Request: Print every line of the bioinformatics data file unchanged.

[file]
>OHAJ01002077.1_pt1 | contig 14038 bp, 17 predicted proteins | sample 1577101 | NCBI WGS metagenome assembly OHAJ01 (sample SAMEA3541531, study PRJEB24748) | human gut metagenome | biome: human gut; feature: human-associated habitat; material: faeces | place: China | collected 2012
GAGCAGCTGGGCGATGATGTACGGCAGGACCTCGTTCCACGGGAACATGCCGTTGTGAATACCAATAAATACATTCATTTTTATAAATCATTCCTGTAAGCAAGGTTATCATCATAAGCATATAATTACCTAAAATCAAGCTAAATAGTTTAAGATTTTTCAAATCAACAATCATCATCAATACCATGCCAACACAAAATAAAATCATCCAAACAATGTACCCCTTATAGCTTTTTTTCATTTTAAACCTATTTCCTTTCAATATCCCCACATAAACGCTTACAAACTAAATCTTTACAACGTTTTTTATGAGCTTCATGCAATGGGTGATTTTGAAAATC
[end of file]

>OHAJ01002077.1_pt1 | contig 14038 bp, 17 predicted proteins | sample 1577101 | NCBI WGS metagenome assembly OHAJ01 (sample SAMEA3541531, study PRJEB24748) | human gut metagenome | biome: human gut; feature: human-associated habitat; material: faeces | place: China | collected 2012
GAGCAGCTGGGCGATGATGTACGGCAGGACCTCGTTCCACGGGAACATGCCGTTGTGAATACCAATAAATACATTCATTTTTATAAATCATTCCTGTAAGCAAGGTTATCATCATAAGCATATAATTACCTAAAATCAAGCTAAATAGTTTAAGATTTTTCAAATCAACAATCATCATCAATACCATGCCAACACAAAATAAAATCATCCAAACAATGTACCCCTTATAGCTTTTTTTCATTTTAAACCTATTTCCTTTCAATATCCCCACATAAACGCTTACAAACTAAATCTTTACAACGTTTTTTATGAGCTTCATGCAATGGGTGATTTTGAAAATC